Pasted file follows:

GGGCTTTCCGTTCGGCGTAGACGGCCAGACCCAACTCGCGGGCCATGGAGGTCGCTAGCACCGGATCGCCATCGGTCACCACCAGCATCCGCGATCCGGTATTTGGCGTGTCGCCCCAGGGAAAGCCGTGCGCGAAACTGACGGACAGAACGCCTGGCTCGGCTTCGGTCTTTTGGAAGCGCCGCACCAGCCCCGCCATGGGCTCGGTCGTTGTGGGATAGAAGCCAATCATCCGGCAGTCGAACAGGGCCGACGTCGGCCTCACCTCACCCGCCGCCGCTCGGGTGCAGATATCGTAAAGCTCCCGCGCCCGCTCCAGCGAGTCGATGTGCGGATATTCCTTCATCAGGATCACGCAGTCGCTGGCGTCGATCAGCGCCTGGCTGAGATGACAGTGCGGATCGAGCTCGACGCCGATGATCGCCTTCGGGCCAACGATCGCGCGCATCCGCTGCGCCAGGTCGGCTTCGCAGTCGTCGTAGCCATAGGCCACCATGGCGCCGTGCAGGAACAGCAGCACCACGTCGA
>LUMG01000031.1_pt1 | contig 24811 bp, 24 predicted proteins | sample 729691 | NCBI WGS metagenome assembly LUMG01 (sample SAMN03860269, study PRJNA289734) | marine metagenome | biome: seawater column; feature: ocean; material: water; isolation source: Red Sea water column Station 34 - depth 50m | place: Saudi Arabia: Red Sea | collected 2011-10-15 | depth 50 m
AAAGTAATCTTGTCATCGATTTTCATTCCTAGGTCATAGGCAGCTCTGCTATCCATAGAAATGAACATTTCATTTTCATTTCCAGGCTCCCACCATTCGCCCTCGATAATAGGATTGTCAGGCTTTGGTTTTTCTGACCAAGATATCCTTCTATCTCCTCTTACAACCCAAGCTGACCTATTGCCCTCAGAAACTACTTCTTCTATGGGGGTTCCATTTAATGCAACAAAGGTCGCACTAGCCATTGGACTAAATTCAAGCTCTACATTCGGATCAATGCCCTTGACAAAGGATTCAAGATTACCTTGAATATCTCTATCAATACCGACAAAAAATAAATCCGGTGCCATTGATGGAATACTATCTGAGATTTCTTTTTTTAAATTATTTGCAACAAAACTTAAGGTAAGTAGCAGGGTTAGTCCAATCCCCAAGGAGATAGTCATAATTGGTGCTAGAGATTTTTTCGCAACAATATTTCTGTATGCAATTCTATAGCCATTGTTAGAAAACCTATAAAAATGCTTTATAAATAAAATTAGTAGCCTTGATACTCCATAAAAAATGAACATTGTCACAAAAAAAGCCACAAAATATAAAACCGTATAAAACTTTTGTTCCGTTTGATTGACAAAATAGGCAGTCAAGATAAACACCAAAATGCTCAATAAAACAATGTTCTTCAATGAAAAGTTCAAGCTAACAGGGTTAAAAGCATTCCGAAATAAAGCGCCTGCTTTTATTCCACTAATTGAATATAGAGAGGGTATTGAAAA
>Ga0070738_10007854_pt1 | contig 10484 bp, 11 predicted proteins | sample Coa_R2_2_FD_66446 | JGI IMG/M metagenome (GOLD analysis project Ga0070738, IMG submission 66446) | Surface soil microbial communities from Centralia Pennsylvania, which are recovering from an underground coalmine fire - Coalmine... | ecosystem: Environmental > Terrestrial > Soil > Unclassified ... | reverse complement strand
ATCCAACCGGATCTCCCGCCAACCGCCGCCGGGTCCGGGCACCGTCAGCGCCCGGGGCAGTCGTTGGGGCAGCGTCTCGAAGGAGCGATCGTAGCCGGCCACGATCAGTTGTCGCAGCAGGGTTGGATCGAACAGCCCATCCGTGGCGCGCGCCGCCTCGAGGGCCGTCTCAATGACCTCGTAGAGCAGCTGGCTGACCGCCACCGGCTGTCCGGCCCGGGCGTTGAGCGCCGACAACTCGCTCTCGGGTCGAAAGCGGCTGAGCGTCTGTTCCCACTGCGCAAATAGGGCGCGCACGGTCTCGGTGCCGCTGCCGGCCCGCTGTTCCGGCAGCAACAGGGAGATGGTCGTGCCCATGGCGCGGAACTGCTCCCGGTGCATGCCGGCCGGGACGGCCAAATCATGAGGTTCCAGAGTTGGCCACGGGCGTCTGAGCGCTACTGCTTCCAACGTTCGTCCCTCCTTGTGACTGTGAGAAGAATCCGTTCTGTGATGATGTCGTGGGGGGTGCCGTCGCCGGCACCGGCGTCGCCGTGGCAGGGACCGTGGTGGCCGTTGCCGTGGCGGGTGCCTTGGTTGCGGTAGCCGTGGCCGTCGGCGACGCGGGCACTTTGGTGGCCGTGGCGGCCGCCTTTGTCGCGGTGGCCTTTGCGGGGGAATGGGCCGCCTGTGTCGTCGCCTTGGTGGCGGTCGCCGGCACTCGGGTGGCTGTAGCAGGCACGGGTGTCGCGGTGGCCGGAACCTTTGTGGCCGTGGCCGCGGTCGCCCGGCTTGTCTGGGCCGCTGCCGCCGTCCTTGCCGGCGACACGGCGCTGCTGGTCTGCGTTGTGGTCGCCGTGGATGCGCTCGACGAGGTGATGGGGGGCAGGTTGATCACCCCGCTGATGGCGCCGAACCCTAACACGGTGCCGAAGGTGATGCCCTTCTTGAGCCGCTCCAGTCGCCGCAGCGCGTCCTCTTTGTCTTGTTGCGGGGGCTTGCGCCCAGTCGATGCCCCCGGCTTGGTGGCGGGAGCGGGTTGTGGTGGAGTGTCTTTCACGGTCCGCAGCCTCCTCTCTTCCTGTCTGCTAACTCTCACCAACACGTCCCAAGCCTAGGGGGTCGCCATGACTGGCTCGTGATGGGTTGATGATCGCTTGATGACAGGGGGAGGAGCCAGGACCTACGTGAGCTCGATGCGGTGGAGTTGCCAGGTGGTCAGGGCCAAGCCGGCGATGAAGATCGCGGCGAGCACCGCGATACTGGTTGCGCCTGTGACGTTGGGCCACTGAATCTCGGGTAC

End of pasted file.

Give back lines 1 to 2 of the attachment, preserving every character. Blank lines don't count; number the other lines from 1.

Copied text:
GGGCTTTCCGTTCGGCGTAGACGGCCAGACCCAACTCGCGGGCCATGGAGGTCGCTAGCACCGGATCGCCATCGGTCACCACCAGCATCCGCGATCCGGTATTTGGCGTGTCGCCCCAGGGAAAGCCGTGCGCGAAACTGACGGACAGAACGCCTGGCTCGGCTTCGGTCTTTTGGAAGCGCCGCACCAGCCCCGCCATGGGCTCGGTCGTTGTGGGATAGAAGCCAATCATCCGGCAGTCGAACAGGGCCGACGTCGGCCTCACCTCACCCGCCGCCGCTCGGGTGCAGATATCGTAAAGCTCCCGCGCCCGCTCCAGCGAGTCGATGTGCGGATATTCCTTCATCAGGATCACGCAGTCGCTGGCGTCGATCAGCGCCTGGCTGAGATGACAGTGCGGATCGAGCTCGACGCCGATGATCGCCTTCGGGCCAACGATCGCGCGCATCCGCTGCGCCAGGTCGGCTTCGCAGTCGTCGTAGCCATAGGCCACCATGGCGCCGTGCAGGAACAGCAGCACCACGTCGA
>LUMG01000031.1_pt1 | contig 24811 bp, 24 predicted proteins | sample 729691 | NCBI WGS metagenome assembly LUMG01 (sample SAMN03860269, study PRJNA289734) | marine metagenome | biome: seawater column; feature: ocean; material: water; isolation source: Red Sea water column Station 34 - depth 50m | place: Saudi Arabia: Red Sea | collected 2011-10-15 | depth 50 m